Zestfully unclean

Dirty Story

Stephanie Gularte and Harry Harris in <i>Dirty Story</i>, in case you didn’t actually read the review. (How’s that, Gary?)

Stephanie Gularte and Harry Harris in Dirty Story, in case you didn’t actually read the review. (How’s that, Gary?)

Capital Stage

2215 J St.
Sacramento, CA 95816

(916) 995-5464

Rated 4.0

It’s billed as sex, politics and satire, and the Capital Stage production of John Patrick Shanley’s most recent play lives up to that promise fully—although the satire grows absurd pretty quickly in the second half, it’s extremely dark and dysfunctional throughout.

What begins as a warped pas de deux between the bitter Brutus (Scott Coopwood) and the apparently naive Wanda (Stephanie Gularte) rapidly escalates into a full-fledged war (allegorically, at least). Sensitive theater-goers ought to be aware that Shanley pulls no punches; when sex and manipulation are invoked, it’s violent. The first act is rambunctious and confusing, with a whirlwind of political ideas and sling-shot dialogue that is then suddenly thrust into the miasma of sexuality and domination. Outstanding performances from Cooperwood and Gularte make the first act work, but it’s emotionally draining.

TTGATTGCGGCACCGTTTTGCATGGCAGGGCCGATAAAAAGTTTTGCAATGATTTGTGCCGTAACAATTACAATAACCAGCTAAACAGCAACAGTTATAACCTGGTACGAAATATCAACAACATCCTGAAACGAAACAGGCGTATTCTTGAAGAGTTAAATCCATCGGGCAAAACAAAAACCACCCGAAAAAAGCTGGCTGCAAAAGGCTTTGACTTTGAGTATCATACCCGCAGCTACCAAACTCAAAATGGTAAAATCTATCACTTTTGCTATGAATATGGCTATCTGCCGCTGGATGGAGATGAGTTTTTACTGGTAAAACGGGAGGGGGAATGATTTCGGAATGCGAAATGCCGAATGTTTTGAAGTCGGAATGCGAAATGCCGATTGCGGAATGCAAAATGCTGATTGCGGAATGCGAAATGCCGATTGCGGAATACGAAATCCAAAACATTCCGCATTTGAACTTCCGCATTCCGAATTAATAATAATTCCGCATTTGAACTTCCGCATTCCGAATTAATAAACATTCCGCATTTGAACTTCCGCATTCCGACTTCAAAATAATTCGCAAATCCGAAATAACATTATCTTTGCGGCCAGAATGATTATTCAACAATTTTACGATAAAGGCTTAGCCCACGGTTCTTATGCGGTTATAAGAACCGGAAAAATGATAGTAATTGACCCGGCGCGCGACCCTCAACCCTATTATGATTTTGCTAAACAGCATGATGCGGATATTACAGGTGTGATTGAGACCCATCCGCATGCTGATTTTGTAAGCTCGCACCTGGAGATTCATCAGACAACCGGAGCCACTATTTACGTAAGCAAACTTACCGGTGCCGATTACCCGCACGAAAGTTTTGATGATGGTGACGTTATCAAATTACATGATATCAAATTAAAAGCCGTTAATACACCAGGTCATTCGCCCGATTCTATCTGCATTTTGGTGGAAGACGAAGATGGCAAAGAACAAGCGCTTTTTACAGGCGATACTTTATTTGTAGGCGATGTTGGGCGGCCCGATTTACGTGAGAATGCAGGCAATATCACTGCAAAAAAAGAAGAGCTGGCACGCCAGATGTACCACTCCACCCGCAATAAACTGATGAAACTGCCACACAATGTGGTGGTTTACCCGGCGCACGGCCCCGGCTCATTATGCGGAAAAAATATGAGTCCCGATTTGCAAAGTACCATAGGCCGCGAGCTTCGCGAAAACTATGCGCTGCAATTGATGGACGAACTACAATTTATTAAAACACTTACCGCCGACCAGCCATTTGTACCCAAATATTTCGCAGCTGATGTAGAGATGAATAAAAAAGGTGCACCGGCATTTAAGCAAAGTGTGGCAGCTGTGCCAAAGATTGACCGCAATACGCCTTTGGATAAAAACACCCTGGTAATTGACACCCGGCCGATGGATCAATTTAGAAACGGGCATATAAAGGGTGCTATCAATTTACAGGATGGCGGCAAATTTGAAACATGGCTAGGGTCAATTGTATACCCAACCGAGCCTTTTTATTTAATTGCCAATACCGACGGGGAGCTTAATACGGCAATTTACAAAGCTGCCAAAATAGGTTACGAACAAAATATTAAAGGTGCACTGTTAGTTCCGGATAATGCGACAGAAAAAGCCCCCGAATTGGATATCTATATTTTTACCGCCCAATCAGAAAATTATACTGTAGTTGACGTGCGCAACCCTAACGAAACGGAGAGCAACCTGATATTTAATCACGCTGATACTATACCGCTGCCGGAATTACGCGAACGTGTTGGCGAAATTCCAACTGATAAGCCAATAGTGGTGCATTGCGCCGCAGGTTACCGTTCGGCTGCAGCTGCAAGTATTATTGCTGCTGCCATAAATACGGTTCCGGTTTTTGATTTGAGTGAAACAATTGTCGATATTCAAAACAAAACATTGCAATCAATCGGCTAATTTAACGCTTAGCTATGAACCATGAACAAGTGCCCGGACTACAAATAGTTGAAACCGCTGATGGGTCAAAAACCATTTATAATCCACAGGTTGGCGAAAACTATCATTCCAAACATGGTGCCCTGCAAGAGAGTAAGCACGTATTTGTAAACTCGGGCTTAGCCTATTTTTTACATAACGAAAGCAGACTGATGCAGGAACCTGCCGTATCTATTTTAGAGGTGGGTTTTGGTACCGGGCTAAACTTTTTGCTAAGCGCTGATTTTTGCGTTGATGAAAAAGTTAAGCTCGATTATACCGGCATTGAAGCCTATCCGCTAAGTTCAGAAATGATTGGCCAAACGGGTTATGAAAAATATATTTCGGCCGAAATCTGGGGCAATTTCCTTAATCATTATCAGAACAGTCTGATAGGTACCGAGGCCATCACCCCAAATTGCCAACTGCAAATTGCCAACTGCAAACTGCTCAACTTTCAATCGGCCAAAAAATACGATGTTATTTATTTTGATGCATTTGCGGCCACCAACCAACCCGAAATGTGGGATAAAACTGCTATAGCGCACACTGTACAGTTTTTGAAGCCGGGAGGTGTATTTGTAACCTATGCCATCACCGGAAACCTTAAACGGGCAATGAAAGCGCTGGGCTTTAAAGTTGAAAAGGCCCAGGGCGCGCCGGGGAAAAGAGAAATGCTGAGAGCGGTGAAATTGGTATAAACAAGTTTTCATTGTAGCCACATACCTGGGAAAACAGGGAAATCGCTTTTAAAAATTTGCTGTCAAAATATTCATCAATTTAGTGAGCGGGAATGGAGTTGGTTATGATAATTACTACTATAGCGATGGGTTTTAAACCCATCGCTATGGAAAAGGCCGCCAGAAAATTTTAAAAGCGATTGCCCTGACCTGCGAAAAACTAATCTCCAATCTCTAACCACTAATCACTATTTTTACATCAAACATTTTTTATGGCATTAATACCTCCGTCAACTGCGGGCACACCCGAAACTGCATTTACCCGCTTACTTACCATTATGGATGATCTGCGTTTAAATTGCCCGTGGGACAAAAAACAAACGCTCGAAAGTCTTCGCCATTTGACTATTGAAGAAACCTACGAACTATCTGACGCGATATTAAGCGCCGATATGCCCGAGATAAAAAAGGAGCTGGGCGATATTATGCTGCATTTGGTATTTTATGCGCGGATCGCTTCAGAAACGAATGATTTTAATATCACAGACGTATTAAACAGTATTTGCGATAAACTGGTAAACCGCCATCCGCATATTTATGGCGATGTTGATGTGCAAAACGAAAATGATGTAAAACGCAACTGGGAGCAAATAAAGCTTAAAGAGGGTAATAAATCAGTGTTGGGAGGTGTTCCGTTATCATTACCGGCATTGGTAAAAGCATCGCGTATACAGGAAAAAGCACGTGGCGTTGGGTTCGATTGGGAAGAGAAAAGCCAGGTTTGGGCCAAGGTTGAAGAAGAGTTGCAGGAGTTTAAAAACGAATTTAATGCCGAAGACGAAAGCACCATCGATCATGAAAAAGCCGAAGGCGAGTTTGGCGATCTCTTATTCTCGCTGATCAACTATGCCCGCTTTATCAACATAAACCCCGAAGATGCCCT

Fortunately, the play’s more farcical and absurd elements kick in early in the second act. In addition to new revelations from Coopwood and Gularte, there’s a passable (if exaggerated) Red-state turn from Harry Harris (Frank), while Timothy Orr’s Brit (Watson) in search of a return to empire complicate and enliven Shanley’s outrageous political critique. If you think you know dysfunction, think again. For co-dependence and sick thrills, nothing compares to the geopolitics of the Middle East. Just open a newspaper. That’s a dirty story.